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July 20, 2000
Book Review: "Global Codes of Conduct"
A new resource on the growing number of codes for corporate behavior provides valuable insights on
their history and their future.
Since the Sullivan Principles for employment practices in South Africa under Apartheid were first
drafted in 1976, a variety of business codes of conduct have been introduced by corporations,
shareholders, consumers, and other stakeholders. A new publication from the University of Notre
Dame Press offers perspective on the development of these global codes and their integral role in
the future of economic globalization.
"Global Codes of Conduct: An Idea Whose Time
Has Come" is a collection of essays edited by Oliver Williams, Associate Professor of Management
and Academic Director of the Center for Ethics and Religious Values in Business at the University
of Notre Dame. This book provides a variety of viewpoints on codes of conduct, particularly useful
to students of business ethics, but also to investors or other stakeholders in multinational
"A global code of conduct is a requirement of our new situation, with the
shrinking borders of our world compressing peoples, cultures, and economies," writes Williams in
the book's introduction. "Technology and the Internet have hastened the arrival of our global
village, and the challenge to fashion a humane village is one that remains for our time."
The approach to "Global Codes" is decidedly academic, featuring a majority of authors that are
scholarly leaders in the world of business ethics. Several essays delve into the cross-section of
corporate behavior with more abstract reaches of erudition, such as the behavioral science of the
"ambiguity-specificity paradox," or the Confusion ethics tradition of China.
subject of global corporate conduct could hardly be more concrete, and the strongest chapters are
by those authors with practical experience in the day-to-day lessons of corporate conduct. Perhaps
the most palpable of these is by Kevin Sweeney, a manager for Patagonia and member of the White
House Apparel Industry Partnership, which adopted an industry standard code of conduct in response
to consumer demand.
"We chose to get involved because of the holistic nature of many
global problems, and many potential solutions," said Sweeney. "More and more, it is becoming clear
to activists that the many progressive movements ongoing today are in fact one movement." Sweeney's
description of Patagonia as a company already achieving many of the goals of global codes of
conduct through their commitment to quality at all levels of production helps define what it means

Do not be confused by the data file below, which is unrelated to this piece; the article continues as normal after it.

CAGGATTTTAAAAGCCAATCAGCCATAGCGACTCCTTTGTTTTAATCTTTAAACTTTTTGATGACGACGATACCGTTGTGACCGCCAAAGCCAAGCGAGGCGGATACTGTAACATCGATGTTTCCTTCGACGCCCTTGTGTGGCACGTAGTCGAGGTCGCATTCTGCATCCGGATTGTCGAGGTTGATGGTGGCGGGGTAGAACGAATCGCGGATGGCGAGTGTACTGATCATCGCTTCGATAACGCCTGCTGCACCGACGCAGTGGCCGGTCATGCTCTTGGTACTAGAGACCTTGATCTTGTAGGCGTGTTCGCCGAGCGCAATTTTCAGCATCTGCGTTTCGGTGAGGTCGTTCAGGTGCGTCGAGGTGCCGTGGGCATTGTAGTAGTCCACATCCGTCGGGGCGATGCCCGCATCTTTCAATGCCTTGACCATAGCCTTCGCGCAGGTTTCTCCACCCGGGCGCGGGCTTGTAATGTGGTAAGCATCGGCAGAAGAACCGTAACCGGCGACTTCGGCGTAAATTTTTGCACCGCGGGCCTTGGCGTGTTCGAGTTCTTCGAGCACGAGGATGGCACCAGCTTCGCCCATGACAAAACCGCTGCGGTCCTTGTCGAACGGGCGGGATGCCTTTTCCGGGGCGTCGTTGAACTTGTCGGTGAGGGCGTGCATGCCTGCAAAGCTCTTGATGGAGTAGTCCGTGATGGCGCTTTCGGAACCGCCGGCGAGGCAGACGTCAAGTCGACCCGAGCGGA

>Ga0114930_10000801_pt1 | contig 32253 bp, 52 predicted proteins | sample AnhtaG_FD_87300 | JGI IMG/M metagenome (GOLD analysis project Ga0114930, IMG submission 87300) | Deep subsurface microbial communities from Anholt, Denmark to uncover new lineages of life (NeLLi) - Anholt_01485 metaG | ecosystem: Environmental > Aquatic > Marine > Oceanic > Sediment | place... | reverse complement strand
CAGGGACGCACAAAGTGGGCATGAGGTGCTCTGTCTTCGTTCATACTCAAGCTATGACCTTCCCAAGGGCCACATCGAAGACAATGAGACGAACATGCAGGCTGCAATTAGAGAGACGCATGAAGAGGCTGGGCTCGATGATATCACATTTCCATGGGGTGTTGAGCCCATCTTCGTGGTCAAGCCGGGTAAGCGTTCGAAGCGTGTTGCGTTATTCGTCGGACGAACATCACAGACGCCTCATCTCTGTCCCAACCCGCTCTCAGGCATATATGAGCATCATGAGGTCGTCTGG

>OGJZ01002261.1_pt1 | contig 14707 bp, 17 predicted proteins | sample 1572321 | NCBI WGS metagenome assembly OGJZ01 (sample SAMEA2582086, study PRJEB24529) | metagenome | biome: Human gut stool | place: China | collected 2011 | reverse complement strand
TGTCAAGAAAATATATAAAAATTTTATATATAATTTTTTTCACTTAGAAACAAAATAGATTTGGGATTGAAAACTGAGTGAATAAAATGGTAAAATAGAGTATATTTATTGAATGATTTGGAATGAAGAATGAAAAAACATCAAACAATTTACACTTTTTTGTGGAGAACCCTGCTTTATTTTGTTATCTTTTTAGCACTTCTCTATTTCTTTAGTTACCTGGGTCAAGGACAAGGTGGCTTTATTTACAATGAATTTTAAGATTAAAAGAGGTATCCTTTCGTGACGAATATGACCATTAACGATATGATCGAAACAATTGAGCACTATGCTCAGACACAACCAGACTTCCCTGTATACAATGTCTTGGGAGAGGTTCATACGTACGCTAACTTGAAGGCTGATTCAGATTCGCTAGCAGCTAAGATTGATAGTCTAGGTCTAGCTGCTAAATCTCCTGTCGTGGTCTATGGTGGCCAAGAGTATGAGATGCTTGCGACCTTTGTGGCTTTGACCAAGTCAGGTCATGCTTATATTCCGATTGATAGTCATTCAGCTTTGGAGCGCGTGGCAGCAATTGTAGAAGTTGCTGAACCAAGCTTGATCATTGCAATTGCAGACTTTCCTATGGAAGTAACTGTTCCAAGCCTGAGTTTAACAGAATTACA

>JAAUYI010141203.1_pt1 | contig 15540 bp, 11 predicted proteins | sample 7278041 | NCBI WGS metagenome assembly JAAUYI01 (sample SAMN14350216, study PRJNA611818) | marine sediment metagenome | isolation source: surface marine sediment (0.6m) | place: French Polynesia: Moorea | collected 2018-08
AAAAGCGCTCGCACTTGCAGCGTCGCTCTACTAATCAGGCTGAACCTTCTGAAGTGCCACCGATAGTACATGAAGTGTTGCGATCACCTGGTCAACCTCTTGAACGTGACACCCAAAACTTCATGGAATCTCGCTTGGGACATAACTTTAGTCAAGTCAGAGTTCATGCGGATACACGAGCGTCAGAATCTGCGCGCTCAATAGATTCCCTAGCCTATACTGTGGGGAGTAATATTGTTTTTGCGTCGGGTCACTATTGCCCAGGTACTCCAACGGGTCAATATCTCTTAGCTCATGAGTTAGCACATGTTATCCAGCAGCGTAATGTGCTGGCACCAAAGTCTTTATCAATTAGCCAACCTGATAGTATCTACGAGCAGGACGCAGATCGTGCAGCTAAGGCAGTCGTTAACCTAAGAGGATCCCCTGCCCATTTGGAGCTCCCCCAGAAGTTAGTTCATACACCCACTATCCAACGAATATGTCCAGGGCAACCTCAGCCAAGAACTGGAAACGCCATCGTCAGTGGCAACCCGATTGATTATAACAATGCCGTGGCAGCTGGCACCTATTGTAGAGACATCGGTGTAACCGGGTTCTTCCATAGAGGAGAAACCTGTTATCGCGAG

to be a corporate leader in this area.
A central role in "Global Codes" is played by the
Caux Round Table Principles for Business, drafted by a coalition of senior business executives from
the Japan, Europe, and North America to address international corporate conduct. Because of their
broad base of support in the business community, the Caux Principles are purported to be more
likely to be adopted by corporations in various countries.
A code of conduct drafted by
the largest coalition of concerned shareholders, on the other hand, is relegated to a section in
the book subordinately labeled "The point of view of church groups." The Global Principles for
Global Responsibility, drafted by the Interfaith Center on Corporate Responsibility (ICCR) in
collaboration with its counterparts in the UK and Canada, represent more than the point of view of
church groups, but the interest of all stakeholders in social justice.
"This time, the
starting point is not a particular sector of the business establishment or a specific company,"
said Ruth Rosenbaum, Chair of the Global Corporate Accountability Issue Group at ICCR. "Rather the
whole direction of accountability is changed with the starting point moved from the corporation to
the community, from the business world to humanity as a whole."
After a quarter century of
incubation, the time has certainly come to put global codes of conduct to the ultimate test,
proceeding with economic globalization under the guidelines of widely held ethical standards.
"Global Codes of Conduct" goes a long way toward envisioning that final frontier and stimulating
further debate on the integrity of corporate behavior.
"Global Codes of Conduct: An Idea
Whose Time Has Come"
Edited by Oliver F. Williams, C.S.C. University of Notre Dame Press, 2000.
SRI World Group, Inc. All Rights Reserved.